• Whipworms live in the cecum (where the small intestines meet the large intestines) and colon (large intestines) of dogs. The adult worms embed in the intestinal lining which causes irritation and discomfort. Whipworm eggs can remain viable in the soil for up to five years. Oftentimes, dogs do not show any signs of whipworm infection, but if they suffer from a heavy burden, diarrhea, dehydration, and weight loss can be seen. Whipworms can also cause anemia which can be life-threatening if left untreated. These parasites do not have zoonotic potential as dogs are their primary host.
      • Tapeworms are typically transmitted by fleas that are infected with tapeworms. Tapeworm infections are rarely of serious concern in healthy adult animals, but have been known to cause intestinal blockages in young puppies or kittens. Unlike other intestinal parasites, tapeworm infections are typically diagnosed by the observation of tapeworm segments (proglottids) found in the feces or on the rear end of the infected animal. These proglottids typically have a rice-like or sesame seed appearance. Zoonotic potential is low for these parasites with children being the most likely to become infected.
    • Heartworms
      • Heartworm disease is a serious and life-threatening disease that is caused by twelve-inch long worms that live in the heart and lungs of infected animals.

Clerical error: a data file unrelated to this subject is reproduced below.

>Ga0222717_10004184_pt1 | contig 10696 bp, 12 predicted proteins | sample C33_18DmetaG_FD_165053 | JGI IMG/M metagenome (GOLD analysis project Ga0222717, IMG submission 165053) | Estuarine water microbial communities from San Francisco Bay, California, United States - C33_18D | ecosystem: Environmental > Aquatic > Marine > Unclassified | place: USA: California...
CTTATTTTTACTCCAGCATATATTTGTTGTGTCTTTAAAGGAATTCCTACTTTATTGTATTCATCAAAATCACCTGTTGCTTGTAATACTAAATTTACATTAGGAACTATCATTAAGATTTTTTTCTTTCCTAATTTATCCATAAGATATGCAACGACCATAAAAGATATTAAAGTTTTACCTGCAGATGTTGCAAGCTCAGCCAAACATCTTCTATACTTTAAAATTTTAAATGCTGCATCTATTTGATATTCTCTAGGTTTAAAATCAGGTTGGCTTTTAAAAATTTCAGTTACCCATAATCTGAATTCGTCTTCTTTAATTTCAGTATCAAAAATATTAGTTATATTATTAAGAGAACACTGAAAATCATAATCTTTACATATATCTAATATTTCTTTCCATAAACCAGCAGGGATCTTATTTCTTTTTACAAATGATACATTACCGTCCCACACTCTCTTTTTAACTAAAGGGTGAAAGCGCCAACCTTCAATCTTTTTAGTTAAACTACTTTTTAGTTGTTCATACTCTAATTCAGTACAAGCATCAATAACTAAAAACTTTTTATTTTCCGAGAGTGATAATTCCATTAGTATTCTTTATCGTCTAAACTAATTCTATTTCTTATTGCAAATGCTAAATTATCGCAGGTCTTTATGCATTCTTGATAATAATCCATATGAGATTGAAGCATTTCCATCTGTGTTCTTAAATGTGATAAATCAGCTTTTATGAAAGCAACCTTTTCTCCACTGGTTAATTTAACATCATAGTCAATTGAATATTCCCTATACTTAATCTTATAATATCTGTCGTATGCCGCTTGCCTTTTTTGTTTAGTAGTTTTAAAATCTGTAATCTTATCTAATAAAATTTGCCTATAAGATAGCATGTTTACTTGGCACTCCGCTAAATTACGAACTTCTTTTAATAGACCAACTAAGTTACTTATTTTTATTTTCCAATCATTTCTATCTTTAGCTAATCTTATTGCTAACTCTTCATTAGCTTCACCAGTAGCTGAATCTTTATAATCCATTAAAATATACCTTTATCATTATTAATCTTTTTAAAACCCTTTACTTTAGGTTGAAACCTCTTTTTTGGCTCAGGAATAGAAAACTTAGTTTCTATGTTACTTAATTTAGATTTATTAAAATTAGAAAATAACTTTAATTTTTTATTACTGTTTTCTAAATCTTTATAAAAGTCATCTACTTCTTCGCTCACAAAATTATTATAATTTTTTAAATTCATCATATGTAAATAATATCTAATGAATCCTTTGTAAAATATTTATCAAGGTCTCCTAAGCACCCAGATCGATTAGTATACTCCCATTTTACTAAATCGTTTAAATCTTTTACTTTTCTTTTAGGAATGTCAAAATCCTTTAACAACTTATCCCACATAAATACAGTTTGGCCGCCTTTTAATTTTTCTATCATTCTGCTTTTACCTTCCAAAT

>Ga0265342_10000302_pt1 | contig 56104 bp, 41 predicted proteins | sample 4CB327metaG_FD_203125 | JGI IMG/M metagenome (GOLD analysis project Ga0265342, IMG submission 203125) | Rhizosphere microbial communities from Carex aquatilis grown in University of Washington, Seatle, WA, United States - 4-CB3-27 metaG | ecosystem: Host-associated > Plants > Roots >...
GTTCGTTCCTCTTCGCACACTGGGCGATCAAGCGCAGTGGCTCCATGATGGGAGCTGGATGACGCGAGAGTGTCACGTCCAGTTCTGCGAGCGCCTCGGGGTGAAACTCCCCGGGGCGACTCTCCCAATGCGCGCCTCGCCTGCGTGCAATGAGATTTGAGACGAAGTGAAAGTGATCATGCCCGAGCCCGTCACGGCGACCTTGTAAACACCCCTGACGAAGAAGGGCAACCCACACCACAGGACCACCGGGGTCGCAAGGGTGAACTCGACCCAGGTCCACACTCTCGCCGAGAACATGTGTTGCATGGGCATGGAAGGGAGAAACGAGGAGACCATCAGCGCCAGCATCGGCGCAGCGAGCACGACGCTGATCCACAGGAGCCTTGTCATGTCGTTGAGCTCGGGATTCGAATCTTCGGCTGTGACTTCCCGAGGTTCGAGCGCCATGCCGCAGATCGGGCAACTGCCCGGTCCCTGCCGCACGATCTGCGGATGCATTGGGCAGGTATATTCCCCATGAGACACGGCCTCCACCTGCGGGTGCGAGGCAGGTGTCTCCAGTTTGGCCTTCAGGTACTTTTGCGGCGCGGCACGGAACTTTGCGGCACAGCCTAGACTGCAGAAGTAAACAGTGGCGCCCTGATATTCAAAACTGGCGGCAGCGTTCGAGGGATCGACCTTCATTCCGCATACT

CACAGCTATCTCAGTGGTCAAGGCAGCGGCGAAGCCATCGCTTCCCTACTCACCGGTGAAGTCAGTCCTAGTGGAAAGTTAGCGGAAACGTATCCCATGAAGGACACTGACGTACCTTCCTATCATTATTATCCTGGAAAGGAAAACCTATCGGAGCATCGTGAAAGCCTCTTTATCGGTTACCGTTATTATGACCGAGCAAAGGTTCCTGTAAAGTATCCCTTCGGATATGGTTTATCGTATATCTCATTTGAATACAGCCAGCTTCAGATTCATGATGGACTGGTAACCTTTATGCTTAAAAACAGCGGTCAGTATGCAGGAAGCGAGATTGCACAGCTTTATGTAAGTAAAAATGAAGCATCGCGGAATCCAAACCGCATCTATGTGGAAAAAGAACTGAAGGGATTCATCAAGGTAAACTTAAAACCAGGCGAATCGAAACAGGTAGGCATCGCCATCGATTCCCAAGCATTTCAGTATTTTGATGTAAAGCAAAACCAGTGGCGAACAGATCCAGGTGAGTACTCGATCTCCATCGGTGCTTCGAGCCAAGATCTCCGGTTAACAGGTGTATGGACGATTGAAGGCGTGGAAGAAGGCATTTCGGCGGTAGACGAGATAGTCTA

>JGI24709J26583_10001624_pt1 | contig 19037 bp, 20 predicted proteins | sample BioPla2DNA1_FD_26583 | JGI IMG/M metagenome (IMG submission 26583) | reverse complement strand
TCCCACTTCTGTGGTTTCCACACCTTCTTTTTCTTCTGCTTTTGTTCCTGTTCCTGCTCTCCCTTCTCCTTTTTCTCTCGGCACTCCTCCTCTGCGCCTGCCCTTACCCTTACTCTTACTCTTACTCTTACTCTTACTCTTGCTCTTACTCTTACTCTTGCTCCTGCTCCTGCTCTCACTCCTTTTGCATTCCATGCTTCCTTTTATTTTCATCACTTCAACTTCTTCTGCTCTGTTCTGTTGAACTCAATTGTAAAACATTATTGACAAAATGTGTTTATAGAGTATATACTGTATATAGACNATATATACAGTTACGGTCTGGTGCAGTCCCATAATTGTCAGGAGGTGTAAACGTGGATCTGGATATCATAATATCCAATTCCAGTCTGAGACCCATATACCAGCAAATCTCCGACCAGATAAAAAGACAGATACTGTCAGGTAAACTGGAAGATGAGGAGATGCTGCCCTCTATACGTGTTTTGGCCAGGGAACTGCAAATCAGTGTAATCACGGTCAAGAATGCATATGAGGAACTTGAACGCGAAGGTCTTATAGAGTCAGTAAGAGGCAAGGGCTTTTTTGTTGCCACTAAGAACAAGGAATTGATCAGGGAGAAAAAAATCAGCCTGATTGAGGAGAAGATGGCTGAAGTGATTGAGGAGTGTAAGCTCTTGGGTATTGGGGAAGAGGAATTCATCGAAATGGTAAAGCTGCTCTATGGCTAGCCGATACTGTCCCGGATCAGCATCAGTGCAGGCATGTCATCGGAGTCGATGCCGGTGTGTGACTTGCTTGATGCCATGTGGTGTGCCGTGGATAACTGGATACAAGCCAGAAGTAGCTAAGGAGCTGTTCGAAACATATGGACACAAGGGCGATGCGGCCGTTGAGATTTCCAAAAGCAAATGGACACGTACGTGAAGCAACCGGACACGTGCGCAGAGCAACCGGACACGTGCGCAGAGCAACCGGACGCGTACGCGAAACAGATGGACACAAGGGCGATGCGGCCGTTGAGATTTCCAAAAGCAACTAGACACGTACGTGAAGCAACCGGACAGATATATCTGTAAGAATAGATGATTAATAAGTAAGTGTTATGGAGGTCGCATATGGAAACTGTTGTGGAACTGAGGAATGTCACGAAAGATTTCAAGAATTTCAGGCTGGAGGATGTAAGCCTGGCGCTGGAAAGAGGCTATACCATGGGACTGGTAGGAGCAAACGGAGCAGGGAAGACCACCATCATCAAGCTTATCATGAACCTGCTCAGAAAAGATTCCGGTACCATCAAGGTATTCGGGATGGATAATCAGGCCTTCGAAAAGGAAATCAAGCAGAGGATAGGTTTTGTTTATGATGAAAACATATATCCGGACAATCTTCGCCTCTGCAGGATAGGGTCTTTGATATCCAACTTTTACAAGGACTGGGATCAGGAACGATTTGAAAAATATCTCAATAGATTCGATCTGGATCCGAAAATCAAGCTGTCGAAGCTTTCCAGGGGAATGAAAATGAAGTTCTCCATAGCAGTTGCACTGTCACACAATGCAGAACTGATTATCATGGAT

• Heartworms are transmitted by infected mosquitos.
      • Both dogs and cats are affected by heartworm infections.
      • Studies have shown that 15-25% of cats (regardless of if they are indoor or outdoor) have been exposed to heartworms.
      • Heartworm infections should be treated as quickly as possible once detected. Permanent damage to pulmonary vasculature begins before heartworms can even be detected by standard tests.
      • Heartworm disease has been documented in every state but Alaska.
      • Year-round prevention is recommended for all dogs and cats in all regions of the country.
      • Missing just one dose of prevention could cause your pet to become infected with heartworms.
      • There is no treatment for heartworm infections in cats. Since cats are not a primary host for heartworms, they are often unable to reproduce and thrive; therefore dying off on their own, but not before permanent damage is done to the heart, lungs, and associated vasculature.
      • An anti-parasitic drug that is derived from an arsenic compound is most commonly used to treat heartworm infections in dogs. It is often given in a series of three intramuscular injections. This treatment can cause discomfort, pain, and swelling at the injection site. However, more severe complications, including death, can arise from treatment especially with advanced stages of heartworm disease.